At sunrise, with the breeze turning to E by N and steadying, the yards are braced a bit sharper and the remaining canvas that was furled is readied and set. Like that, Upper staysails, Skysails and Flying Jib are added to the sail configuration and the Courses’ tacks are pulled tight in the new position.
Sailing under full canvas for the next hours, soon a loud shout from the lookouts brought to our attention a small pod of orcas in the distance. Several blows here and there didn’t make for a clear observation until a large male from the group showed up with his large triangular shaped dorsal fin, clearly visible amongst the swell.
Orcas are one of the most widespread cetaceans far and wide all the world’s oceans and most of the seas. But a closer look at them, their biology and habits, reveal differences that can be classified as different eco-types. Northern hemisphere killer whales can be categorised in three main groups, mostly depending on feeding habits, behaviour, communication, size of the pods and the areas they use to roam around, as Transient, Offshore and Resident. Sailing in the Southern hemisphere, the different types present here are called A, B, C and D, being the A type the most similar to the ones we can encounter in the north, and the ones we spotted today. B and C can be considered Antarctic Orcas, while the quite unknown and rare D type use open waters around the Subantarctic regions. The lucky ones amongst us which could make it in time on deck had a quick glimpse at them before they disappear in the distance.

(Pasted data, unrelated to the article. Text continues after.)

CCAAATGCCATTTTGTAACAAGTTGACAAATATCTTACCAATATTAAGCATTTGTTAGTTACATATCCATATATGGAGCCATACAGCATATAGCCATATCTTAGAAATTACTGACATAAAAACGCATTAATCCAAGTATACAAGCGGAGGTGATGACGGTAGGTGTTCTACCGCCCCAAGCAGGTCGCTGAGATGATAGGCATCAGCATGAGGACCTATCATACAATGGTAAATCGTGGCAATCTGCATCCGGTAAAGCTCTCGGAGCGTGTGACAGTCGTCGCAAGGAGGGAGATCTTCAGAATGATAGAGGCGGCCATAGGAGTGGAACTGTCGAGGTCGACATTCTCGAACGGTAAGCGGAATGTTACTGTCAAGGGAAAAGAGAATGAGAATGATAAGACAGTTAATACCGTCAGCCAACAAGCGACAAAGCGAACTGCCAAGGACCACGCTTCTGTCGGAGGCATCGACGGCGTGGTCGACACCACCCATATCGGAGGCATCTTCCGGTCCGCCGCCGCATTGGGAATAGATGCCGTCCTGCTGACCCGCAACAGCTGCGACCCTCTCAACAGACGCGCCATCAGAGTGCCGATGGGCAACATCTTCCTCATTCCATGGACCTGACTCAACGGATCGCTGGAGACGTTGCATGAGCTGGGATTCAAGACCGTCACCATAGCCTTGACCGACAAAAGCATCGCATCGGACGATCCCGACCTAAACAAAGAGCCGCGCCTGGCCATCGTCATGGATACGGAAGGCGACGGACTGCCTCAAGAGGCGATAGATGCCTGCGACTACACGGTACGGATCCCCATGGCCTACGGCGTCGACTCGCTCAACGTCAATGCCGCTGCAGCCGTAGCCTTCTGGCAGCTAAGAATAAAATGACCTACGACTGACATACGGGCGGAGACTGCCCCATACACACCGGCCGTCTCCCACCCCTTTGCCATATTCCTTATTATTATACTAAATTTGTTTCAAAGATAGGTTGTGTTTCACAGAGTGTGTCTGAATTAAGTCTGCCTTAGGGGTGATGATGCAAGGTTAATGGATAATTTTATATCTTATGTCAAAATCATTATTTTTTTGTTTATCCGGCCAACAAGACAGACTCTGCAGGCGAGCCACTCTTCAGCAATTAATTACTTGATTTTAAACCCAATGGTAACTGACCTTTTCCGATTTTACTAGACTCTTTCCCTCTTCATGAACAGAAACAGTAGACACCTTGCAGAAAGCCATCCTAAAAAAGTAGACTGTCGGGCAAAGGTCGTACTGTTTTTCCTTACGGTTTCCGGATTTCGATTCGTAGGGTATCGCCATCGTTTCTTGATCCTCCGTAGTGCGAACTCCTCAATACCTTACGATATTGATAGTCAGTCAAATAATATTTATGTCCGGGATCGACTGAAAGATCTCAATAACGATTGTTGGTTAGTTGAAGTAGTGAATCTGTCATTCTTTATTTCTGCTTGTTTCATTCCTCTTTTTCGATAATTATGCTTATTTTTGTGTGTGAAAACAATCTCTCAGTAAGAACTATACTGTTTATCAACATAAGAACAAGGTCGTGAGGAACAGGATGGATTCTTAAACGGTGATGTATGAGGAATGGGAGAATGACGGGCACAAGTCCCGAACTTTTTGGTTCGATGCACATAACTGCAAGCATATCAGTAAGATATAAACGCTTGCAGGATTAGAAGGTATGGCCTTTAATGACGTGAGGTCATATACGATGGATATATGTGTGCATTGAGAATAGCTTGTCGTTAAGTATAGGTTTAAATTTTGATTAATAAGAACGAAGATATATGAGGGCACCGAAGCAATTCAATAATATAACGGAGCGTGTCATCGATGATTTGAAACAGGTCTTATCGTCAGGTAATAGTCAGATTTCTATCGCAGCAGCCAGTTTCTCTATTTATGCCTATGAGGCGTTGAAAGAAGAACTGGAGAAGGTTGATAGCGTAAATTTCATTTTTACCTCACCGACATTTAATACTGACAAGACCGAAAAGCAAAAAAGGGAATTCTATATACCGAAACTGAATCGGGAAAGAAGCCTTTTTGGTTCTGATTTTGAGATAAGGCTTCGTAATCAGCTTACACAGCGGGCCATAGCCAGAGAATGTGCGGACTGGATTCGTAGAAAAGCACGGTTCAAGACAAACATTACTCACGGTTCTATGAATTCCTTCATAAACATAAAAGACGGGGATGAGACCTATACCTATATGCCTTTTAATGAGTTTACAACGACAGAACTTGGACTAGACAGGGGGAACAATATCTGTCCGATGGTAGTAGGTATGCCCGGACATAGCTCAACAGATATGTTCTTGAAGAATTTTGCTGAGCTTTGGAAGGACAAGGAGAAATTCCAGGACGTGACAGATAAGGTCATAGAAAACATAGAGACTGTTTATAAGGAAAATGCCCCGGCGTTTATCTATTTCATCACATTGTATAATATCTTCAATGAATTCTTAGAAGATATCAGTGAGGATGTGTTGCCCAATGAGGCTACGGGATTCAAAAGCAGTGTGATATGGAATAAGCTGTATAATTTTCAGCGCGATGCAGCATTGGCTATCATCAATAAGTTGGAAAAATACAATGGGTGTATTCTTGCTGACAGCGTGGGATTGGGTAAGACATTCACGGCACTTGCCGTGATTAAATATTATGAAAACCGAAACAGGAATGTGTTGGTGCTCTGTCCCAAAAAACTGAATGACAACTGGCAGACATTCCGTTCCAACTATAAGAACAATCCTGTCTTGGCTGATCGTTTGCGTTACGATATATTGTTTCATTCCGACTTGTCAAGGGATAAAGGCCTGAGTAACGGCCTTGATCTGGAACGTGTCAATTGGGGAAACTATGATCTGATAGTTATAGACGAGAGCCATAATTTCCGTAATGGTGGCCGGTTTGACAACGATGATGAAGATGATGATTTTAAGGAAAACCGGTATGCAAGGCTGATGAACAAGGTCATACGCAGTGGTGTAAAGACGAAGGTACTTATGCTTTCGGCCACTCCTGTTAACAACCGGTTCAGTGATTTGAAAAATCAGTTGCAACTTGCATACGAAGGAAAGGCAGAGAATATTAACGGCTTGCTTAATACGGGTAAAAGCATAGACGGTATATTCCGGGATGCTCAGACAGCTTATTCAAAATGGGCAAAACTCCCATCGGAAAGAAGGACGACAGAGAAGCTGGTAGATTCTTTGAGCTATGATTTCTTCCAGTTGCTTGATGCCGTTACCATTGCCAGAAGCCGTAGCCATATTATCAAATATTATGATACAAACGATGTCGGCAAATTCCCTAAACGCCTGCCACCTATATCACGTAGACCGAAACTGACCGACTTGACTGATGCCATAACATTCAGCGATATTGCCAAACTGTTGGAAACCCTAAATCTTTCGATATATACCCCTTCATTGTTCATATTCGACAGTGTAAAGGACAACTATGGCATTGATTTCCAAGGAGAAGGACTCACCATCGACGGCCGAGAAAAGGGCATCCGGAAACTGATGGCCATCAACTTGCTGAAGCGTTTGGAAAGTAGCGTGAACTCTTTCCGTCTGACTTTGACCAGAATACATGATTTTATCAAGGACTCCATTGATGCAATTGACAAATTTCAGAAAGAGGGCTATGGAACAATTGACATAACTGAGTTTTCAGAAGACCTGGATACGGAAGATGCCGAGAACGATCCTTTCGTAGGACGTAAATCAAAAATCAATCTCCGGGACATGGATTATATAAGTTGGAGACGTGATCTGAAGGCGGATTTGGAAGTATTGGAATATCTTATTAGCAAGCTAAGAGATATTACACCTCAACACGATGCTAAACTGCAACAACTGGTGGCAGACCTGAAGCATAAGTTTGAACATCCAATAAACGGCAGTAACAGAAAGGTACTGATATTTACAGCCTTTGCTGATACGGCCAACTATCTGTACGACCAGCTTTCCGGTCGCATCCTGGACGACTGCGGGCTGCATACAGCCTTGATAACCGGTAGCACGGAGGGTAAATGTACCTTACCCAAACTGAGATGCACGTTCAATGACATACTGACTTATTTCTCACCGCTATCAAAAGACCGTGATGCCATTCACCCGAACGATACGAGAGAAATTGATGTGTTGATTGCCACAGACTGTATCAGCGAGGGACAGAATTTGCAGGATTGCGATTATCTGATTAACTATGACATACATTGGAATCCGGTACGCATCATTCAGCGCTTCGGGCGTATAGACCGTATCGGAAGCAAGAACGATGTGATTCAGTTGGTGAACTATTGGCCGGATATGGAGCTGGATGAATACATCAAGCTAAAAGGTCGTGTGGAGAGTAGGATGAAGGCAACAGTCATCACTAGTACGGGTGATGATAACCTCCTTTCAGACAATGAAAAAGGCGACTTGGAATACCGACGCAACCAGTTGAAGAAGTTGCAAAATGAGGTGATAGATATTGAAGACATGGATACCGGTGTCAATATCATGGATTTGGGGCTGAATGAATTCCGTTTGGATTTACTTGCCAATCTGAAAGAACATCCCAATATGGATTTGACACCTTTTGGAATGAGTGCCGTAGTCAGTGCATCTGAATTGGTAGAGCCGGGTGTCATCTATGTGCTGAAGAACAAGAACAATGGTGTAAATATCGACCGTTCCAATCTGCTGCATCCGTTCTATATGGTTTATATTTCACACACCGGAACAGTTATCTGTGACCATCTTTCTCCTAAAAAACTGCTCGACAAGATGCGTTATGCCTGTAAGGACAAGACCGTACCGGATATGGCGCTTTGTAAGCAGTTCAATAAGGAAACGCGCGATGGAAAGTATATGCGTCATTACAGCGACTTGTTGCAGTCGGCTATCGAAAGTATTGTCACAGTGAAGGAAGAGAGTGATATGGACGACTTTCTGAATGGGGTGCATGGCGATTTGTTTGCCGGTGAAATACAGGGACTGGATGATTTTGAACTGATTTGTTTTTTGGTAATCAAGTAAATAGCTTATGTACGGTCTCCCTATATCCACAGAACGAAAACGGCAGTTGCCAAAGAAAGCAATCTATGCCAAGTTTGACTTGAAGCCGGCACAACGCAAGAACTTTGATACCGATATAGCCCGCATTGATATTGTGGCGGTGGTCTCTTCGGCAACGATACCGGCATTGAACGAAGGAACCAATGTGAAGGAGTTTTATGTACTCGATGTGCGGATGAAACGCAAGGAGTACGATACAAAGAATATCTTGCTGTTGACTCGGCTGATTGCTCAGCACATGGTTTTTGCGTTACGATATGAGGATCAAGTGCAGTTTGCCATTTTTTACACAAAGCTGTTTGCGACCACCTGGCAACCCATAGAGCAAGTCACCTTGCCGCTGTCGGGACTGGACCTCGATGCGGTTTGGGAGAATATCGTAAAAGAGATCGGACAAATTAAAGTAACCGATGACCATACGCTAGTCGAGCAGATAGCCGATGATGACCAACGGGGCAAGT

By then, with the speed lowering down in easing winds, is decided to deploy the Manta Trawl and spend a couple of hours trawling to check for plastics present in this region, just about 175nm from the Brazilian beaches and at the western edge of the Mid Atlantic Gyre.
But as we are experiencing during the last few days, the stable weather conditions don’t use to last very long here, and soon we find ourselves one more time under rain showers and shifting winds. That made for the speed to rapidly increase while the trawling was still on the go. Mate quickly assess the situation and hands are called on deck to reduce sail. From top to bottom a couple of squares per mast come down, and the main course is also clewed up, while others pull on the downhauls of upper staysails and Flying Jib. After that the rest of samples can recollected without other incidents. Once the nets are on board, they are swiftly checked and filtered. Some of the plastics present on the sample can be seen at naked eye and already collected, the rest of the catch is stored and prepared for further examination under the microscope. The trawls come with not just the plastic bits and pieces useful for Regitze’s scientific project, but also with planktonic specimens. Today several small Portuguese Man o´war (Physalia physalis) individuals stand out. Beautiful and dangerous, despite looking like jellyfish, they actually belong to the strange order of the Siphonophorae, colonies of specialised individuals working together as a single organism.
A flotation structure which stretches upward on a biological parallel of a sail, provides them with the tools for buoyancy and sailing, to drift in the currents and winds over the ocean. From it, hang a variety of tentacles, some of them stinging and poisonous, others with movement and transport characteristics, all sweeping the surface waters for a catch to feed on.
Soon after lunch the interesting sample collection is put away, the Manta Trawl stowed in the Sloop deck and again permanent and voyage crew gather on deck to set sail. But still with hours to go until the end of the day, showers related with a rain frontal passage, show up in the evening catching up with us, making once more for furling Skysails and Flying Jib.
Under sail and good breeze, squalls and rain, setting and dousing canvas and trawling nets, our progress during the last day has been of 154nm on a good average course of 201º. Montevideo lays 1420nm ahead of us.